Something I’ve known about myself for quite a while – I’m a worrier. Or at least, that used to be the term. In more recent years, I’ve been diagnosed with anxiety disorders. I still stick with “worrier.” A result of traumatic events, it can be as mild as an annoying thought, or as immediate and urgent as a “meltdown” – although those are rare.

Something I’ve also known about myself for years – I have a simple coping mechanism that can often alleviate the worry or anxiety. I plan. I prepare. I organize.

Those that know me may be surprised by this. My house doesn’t look that organized. But it’s a mental game more than anything. list

You see, I stumbled on a method mental health professionals actually “prescribe” to patients. For those dealing with anxiety, often a symptom of Post Traumatic Stress Disorder, they will ask them to prepare for what they are anxious about, or something adjacent.

For instance, maybe I’m worried that I’m behind at work, which leads to me worrying I’m completely failing professionally, which leads to worrying that my boss hates me, which leads to worrying I’m about to get fired. (This is a totally legit worry of mine, by the way.) Instead of going down that path of a simple annoying thought leading to catastrophic life moment alert, I’ll start a list of all the things I need to do tomorrow.

This may seem counter-intuitive – won’t a big list of all the things you need to do just make things worse? For me, it first makes me realize I have more control than I thought over the situation. And often I’m not as behind as I thought. Or if I am, I’ll organize those bigger things into smaller tasks that feel more manageable. I plan for getting those smaller tasks done, by when. They can be as small as “Create a reminder for myself about XYZ.” And often I’ll complete at least one of those items right away.

By the time I’m done organizing, much of the anxiety will be released. As is so common with anxiety, most of the worst-case-scenarios are not as grounded in reality. It just takes a few lists to get there.

But sometimes worst case scenarios are quite real. And most people struggling with anxiety disorders, PTSD, depression, etc., HAVE had something “worst case scenario” happen to them. There’s real reason to have fear. It’s not irrational.

Planning and organization can be remarkably helpful for these issues, too.

The most recent case here in Alaska is the recent 7.0 earthquake. The epicenter was directly under roughly half of the state’s population. Roads collapsed, ceilings fell, houses were lost. Miraculously, nobody was seriously injured.

earthquake roadOr rather – due to miracles and preparation. You see, while the modern infrastructure of Alaska is relatively new, most of it was built after the 9.2 earthquake that hit Alaska in 1964. One of the worst earthquakes in history, few communities in Alaska were unaffected. People died, communities were devastated.

And so, in the rebuilding, this was fresh on everyone’s mind – that this could happen again. While so many struggled with mental health issues due to the trauma, they turned that anxiety into action. Alaskan – specifically Anchorage – building codes are some of the strictest in the world now. And how our infrastructure survived a direct hit like this is a testament to what a little worry can accomplish when it’s put to work.

In the same way, personal preparation can help make you and your family safer. And as a huge bonus, it’s a great way to help alleviate anxiety, depression, and other symptoms of PTSD. Our bodies are built to be resilient – but we have to help them out. Train them to respond in a way that is most helpful, healthy, and strong. That chronic fear reflex that is getting in your way now may need to be addressed through professional counseling, may need talking to a friend, and it just may need you physically becoming more prepared for another disaster.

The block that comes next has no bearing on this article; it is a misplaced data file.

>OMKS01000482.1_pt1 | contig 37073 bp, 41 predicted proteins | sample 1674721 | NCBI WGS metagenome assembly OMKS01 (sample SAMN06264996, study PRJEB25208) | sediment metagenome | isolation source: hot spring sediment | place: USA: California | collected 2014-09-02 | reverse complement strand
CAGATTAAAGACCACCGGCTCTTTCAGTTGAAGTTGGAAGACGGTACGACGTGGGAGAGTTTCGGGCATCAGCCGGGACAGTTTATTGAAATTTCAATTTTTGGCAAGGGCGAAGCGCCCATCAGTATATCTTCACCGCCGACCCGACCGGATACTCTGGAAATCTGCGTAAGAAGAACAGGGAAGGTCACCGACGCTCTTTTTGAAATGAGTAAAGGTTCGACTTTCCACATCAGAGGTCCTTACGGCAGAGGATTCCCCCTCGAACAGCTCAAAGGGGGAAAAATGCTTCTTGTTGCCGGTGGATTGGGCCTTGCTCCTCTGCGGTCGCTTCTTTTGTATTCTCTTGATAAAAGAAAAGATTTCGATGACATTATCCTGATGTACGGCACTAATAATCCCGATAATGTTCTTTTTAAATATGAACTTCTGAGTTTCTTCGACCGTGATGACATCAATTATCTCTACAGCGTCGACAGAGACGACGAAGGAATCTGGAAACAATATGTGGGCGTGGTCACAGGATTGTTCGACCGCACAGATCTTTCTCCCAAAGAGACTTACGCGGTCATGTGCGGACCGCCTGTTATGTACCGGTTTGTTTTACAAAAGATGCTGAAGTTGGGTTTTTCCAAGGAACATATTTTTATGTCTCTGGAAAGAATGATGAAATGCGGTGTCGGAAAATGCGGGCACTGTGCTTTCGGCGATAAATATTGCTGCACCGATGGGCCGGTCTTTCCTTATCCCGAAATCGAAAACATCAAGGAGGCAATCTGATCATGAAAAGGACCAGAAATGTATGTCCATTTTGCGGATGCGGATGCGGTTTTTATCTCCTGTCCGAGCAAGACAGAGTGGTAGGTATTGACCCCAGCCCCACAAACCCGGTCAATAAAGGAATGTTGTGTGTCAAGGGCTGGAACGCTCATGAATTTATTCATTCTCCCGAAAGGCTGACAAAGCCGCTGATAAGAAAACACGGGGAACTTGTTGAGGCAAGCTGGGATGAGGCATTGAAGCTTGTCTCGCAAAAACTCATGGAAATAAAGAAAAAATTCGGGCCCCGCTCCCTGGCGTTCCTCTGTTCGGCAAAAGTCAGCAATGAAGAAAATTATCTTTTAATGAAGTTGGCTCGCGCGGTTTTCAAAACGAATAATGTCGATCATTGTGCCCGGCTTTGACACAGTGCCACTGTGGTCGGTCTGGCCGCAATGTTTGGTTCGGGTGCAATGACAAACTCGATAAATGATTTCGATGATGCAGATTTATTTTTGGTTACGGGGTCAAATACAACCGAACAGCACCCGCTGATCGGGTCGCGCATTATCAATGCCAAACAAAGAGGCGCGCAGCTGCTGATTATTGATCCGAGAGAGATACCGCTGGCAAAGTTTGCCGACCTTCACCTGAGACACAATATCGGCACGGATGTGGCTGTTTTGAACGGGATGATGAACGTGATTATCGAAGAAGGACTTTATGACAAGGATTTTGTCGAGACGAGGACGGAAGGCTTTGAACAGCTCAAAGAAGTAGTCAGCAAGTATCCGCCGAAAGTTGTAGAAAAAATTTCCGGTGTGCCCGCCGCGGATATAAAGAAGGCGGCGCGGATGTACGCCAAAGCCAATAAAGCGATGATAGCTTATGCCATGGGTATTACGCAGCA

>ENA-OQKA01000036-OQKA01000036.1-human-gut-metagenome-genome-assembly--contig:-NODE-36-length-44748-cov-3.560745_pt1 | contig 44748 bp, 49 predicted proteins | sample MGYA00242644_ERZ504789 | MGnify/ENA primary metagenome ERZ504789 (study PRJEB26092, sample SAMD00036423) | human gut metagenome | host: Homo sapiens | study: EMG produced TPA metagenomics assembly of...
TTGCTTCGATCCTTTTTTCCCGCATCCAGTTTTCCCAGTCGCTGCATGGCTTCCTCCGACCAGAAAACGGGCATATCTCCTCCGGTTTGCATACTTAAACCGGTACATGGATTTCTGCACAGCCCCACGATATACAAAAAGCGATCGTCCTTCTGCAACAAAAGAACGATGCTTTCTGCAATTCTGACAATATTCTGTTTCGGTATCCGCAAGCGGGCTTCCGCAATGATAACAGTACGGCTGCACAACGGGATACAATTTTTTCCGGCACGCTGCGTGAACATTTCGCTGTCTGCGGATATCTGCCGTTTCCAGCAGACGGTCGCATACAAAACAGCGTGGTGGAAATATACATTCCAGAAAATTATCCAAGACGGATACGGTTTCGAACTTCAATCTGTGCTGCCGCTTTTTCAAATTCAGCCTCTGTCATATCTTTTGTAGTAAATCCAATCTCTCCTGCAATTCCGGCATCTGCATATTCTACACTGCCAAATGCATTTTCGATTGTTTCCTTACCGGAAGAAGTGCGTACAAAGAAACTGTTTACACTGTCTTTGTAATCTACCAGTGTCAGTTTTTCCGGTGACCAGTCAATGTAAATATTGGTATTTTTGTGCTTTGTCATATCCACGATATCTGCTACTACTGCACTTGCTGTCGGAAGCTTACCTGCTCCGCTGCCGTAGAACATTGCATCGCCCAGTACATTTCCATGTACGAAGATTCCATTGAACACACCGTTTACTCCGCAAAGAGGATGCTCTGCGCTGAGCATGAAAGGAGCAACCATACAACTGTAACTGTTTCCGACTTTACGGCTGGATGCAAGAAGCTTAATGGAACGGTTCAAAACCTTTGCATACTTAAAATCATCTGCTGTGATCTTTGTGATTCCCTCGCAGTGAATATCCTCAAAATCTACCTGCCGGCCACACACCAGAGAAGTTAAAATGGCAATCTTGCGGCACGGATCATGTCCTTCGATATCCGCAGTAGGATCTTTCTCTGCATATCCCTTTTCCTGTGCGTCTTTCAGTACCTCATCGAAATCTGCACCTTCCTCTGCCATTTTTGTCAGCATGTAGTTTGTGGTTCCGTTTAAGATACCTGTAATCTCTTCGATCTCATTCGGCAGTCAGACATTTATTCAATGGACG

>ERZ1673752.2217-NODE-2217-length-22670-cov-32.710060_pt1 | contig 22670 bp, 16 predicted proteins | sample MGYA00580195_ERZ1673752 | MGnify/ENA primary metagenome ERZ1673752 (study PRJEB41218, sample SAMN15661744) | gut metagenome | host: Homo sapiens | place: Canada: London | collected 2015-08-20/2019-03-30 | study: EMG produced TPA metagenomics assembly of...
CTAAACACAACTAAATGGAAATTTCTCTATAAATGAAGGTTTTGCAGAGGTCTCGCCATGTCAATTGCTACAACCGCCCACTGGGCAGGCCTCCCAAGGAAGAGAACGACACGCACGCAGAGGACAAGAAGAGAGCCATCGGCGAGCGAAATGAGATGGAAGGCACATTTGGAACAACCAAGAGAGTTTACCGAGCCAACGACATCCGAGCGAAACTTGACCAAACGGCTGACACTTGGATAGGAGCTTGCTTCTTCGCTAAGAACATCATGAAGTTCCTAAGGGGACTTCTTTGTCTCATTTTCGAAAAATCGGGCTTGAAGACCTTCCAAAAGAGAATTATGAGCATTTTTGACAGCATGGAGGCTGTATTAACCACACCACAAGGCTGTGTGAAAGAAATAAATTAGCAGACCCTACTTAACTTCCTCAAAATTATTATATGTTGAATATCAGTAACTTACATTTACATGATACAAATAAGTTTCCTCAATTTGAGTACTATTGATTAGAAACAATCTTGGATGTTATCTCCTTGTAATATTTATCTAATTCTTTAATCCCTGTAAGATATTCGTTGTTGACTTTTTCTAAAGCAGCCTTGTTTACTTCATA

So, all that to say, this was on my mind even before the November earthquake. I had gathered these disaster preparedness buckets for family before it hit, and they just needed a few finishing touches. When it did hit, and power was out everywhere, and Anchorage was on a boil-water advisory, I ruined the surprise and told them about them – I had included supplies for just those eventualities.

There are so many ways you can prepare, what I had already decided on was a “shelter in place” kit. This is the assumption that were you are is more safe than traveling anywhere else, and you already have some first aid supplies, and maybe a week’s worth of food for your family. It is also built under the assumption that the power doesn’t work, the water isn’t safe, there’s no heat, and it’s winter.

If you’re still struggling with the earthquake (especially since these aftershocks never seem to stop!), or even similar trauma, I would definitely suggest you try some emergency preparation. The worst that happens is that it doesn’t work for your own mental wellness – but you and yours are more prepared! And the best case scenario is it helps you feel more empowered, alleviates some of the stress, AND you’re still prepared!

After the earthquake, I actually built a second “evacuation bucket” that I’ll talk about another time. For now, suffice it to say that after the earthquake I REALLY went into preparedness overdrive! bucket

I also want to add, while these buckets were for my family, this is definitely a “put your own mask on first” kind of situation. I am not helpful to my family in any emergency if I am not prepared myself, so my own preparedness definitely exceeds my gifts (and I’ve been doing it for years!)

While this is my first post on the topic, it’s only the beginning. This year I’ll be doing a series on disaster prep from an Alaska Native point of view.

How is Alaska Native emergency prep different?


For now, I’ll leave you with the list of the bucket’s supplies, and why I included them. Including a printable PDF!